Ata-Meken leader Omurbek Tekebayev at a march to commemorate the first anniversary of the April 7, 2010, revolution. (Photo: David Trilling)
Authorities in Kyrgyzstan are threatening to spark a political crisis with their shock arrest of a prominent opposition leader.
Ata-Meken party leader Omurbek Tekebayev was held by police as soon as he flew into the capital, Bishkek, in the early hours of February 26. Dozens of his supporters demonstrated outside Manas airport and some were later detained.
Large numbers of police with riot gear were deployed to the terminal to contain any possible outbtreaks of protest. As well as Tekebayev supporters, police at one stage also detained a reporter with RFE/RL's Kyrgyz service, Ulanbek Egizbaev, and a member of parliament with Ata-Meken, Kanybek Imanaliyev.
The detention of the Ata-Meken leader followed an announcment by the General Prosecutor’s Office on February 25 that it was initiating a criminal investigation into the politician on suspicion of corruption and fraud.
Prosecutors say the case is based on materials provided by the State Committee for National Security, or GKNB, and involve an instance of alleged bribe-taking in 2010 in exchange for granting a Russian businessman preferential access during the sale of a part-nationalized mobile phone company.
Tekebayev was in Vienna, Austria, when prosecutors made their statement, but was due to return to Kyrgyzstan overnight. He vehemently denied the allegations.
A number of Ata-Meken deputies have been target of a sustained barrage of criminal investigations, all initiated by the security services, that political observers have argued are politically motivated.
The sight of large, angry crowds outside government buildings has become relatively rare in Kyrgyzstan of late, so the rally outside the headquarters of the security services on February 24 brought back some unnerving memories.
Dozens of people rowdily mustered outside the State Committee for National Security, or GKNB, in protest at the marathon interrogation of a prominent opposition politician Almanbet Shykmamatov. The former justice minister, a leading member of the Ata-Meken party, is ostensibly suspected of corruption, although his supporters have little doubt the investigations are politically motivated.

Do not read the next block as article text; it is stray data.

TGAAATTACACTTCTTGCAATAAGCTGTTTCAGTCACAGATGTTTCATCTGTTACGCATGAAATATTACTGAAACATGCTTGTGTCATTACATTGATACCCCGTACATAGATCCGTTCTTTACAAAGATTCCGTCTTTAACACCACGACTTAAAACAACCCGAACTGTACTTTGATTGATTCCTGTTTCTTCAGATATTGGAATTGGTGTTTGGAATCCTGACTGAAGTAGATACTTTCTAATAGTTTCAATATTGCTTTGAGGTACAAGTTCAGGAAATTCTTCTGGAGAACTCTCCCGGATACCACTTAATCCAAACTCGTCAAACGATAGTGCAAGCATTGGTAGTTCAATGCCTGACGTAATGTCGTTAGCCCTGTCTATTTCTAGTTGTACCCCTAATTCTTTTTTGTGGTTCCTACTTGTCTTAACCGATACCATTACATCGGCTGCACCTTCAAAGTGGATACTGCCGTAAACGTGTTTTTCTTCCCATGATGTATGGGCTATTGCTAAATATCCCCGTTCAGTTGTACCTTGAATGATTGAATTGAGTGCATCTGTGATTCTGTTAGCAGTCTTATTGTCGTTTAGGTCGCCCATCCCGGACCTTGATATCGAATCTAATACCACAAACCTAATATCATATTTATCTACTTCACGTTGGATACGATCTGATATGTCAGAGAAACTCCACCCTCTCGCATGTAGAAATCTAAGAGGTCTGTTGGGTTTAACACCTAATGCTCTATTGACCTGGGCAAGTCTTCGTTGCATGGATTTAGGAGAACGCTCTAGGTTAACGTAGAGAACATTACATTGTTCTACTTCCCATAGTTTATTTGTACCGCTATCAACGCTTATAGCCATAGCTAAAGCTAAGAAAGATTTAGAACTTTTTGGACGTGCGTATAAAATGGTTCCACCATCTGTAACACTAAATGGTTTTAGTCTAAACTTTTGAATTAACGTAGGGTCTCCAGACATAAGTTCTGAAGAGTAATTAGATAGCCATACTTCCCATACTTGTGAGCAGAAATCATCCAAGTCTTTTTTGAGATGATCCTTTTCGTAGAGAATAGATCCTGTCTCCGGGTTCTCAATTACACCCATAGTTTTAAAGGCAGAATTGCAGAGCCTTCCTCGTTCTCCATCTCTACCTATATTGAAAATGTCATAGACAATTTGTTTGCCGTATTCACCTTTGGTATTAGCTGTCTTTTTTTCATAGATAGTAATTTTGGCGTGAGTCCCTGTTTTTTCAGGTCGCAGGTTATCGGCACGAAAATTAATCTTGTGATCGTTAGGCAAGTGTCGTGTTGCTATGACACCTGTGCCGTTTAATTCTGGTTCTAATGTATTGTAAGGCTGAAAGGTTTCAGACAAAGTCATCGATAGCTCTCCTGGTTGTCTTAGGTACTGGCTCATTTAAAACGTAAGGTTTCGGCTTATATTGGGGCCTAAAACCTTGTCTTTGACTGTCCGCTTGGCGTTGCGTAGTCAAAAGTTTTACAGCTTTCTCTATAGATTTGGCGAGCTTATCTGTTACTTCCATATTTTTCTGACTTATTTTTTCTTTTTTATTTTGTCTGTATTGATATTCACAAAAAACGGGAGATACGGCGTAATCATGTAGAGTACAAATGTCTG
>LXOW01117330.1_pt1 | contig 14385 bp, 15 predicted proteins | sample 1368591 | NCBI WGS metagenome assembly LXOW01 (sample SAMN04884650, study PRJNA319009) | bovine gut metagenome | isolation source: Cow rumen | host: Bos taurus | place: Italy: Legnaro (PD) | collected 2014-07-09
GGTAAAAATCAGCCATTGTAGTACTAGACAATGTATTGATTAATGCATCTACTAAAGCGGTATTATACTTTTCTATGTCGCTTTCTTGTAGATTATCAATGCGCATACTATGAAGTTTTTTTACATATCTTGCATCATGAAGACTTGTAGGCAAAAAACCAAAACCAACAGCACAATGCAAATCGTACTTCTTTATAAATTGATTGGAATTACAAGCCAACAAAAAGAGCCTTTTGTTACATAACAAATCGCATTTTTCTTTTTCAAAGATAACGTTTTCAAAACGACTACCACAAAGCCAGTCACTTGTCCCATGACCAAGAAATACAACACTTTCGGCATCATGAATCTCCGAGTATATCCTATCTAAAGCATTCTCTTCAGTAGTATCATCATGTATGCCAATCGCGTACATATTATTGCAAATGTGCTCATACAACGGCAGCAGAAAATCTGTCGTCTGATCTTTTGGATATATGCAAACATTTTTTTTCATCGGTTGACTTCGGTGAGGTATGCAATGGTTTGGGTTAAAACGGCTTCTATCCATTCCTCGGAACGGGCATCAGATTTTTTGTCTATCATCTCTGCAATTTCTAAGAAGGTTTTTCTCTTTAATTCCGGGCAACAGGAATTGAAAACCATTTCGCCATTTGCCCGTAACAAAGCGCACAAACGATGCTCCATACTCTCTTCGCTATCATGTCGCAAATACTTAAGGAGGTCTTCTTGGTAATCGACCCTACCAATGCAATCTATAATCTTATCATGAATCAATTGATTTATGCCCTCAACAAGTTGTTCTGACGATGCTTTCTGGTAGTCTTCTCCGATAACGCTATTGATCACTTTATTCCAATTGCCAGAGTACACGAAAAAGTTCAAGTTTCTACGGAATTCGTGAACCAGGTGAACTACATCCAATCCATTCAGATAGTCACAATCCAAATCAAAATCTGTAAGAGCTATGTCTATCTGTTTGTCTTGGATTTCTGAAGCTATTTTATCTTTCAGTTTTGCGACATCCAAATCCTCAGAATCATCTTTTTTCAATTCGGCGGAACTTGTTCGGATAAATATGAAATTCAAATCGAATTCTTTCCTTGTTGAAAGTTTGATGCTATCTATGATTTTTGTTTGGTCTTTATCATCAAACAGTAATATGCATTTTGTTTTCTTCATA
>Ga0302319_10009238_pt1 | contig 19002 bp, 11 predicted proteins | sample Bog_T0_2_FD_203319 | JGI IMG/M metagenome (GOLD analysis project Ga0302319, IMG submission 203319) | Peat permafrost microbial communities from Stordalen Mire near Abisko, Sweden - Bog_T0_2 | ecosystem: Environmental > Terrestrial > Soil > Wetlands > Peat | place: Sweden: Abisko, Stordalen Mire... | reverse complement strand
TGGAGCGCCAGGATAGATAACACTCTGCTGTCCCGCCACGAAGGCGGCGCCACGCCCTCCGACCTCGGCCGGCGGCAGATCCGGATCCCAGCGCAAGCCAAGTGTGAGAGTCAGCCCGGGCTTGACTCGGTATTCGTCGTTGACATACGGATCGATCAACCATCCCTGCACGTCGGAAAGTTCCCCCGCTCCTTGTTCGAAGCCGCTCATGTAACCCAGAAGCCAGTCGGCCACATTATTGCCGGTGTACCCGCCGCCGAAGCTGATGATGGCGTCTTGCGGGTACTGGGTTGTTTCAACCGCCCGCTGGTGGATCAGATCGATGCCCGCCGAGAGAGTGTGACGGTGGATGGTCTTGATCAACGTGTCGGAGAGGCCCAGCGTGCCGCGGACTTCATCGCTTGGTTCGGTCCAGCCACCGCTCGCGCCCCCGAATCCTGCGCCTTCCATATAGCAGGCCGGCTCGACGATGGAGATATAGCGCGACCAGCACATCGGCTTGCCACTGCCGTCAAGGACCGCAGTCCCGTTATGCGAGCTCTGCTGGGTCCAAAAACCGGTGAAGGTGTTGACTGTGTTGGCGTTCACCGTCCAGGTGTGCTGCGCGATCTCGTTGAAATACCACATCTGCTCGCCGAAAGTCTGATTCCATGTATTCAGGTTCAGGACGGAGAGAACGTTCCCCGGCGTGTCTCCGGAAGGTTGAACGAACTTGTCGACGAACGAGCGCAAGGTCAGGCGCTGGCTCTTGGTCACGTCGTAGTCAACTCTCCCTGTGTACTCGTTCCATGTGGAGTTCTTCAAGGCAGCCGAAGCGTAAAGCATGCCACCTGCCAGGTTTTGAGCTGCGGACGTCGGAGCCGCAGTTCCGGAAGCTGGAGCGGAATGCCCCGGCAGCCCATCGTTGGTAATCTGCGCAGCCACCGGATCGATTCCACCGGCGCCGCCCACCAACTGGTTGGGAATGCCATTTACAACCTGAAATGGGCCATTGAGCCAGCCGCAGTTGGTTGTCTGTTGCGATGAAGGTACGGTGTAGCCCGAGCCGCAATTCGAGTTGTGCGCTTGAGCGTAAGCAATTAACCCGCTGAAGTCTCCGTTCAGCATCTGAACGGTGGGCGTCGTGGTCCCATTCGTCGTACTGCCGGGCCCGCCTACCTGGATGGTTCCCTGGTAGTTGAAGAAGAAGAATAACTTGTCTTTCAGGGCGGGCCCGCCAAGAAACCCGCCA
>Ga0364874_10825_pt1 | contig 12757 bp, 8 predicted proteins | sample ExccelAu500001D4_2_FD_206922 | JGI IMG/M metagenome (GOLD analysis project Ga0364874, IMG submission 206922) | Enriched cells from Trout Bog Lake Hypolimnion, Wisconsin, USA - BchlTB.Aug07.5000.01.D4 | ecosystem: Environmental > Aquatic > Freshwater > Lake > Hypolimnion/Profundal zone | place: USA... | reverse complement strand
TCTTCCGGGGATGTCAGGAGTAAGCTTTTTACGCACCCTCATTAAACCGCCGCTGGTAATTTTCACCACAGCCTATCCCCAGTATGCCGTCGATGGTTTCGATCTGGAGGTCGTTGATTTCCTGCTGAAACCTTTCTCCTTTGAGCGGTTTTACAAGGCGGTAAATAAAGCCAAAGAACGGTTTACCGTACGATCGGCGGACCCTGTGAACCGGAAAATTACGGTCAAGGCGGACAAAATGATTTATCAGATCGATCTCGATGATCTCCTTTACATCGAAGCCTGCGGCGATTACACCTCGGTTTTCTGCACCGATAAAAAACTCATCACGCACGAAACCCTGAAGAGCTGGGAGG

Fellow Ata-Meken member Aida Salyanova, best known for her stint as the general prosecutor, said the GKNB questioning of Shykmamatov over a nine-hour stretch was tantamount to torture.
At one stage, a group of protesters appeared to crush up against the police cordon protecting the building, eliciting memories of similar standoffs ahead of the bloody 2010 revolution. More police were reportedly brought in as the day wore on, although significant scuffles were avoided and no protesters were detained.
Pro-government media portrayed the demonstrators as lackeys in the pay of pro-Western nongovernmental organizations — a recurrent theme in Central Asian loyalist press. Vecherny Bishkek, which was a lively independent outlet before being expropriated in a murky court case in 2015, unblinkingly relayed the GKNB position.
Police in Kazakhstan have acted quickly to prevent any public gestures of solidarity with the jailed editor of an independent newspaper, whose supporters fear is being subjected to ill-treatment in prison.
On February 23, political activist Yerlan Kaliyev announced his intent to hold a one-man picket in support of Zhanbolat Mamay, who is facing accusations of laundering the proceeds of corruption through his Tribuna newspaper. But before Kaliyev could reach the headquarters of the Security Services Committee, or KNB, in the city of Almaty, he was detained by police.
Other activists, Galym Ageleuov and Askhat Bersalimov, later made it to the same building to report on Kaliyev’s fate, only to also find themselves being detained, according to RFE/RL’s Kazakh service, Radio Azattyq. Kaliyev and Ageleuov were later released, but Bersalimov has been ordered to served a 15-day jail term for summoning an unsanctioned protest.
Concern has been mounting about Mamay’s wellbeing over reports he has been physically maltreated since being taken into custody on February 10.
A independent committee known as the national mechanism for the prevention of torture stated on February 23 that it had visited the detention facility where Mamay is being held and found that there was indeed apparent evidence of abuse in the prison.
“It has been established that the safety of the detainee was indeed not observed as required,” the committee said in a statement after meeting with Mamay and his lawyer. “In part, he faced psychological and physical intimidation by those with him in the same cell, who were people with multiple convictions.”
Rights activists argue that investigators habitually place suspects in cells with other dangerous prisoners as a form of intimidation.
When top officials are fired in Tajikistan, it is usually with reassuring formulations about the person in question being moved to another job or retiring. The absence of such language typically suggests a fall from grace that in some instances serves as a prelude to a criminal prosecution.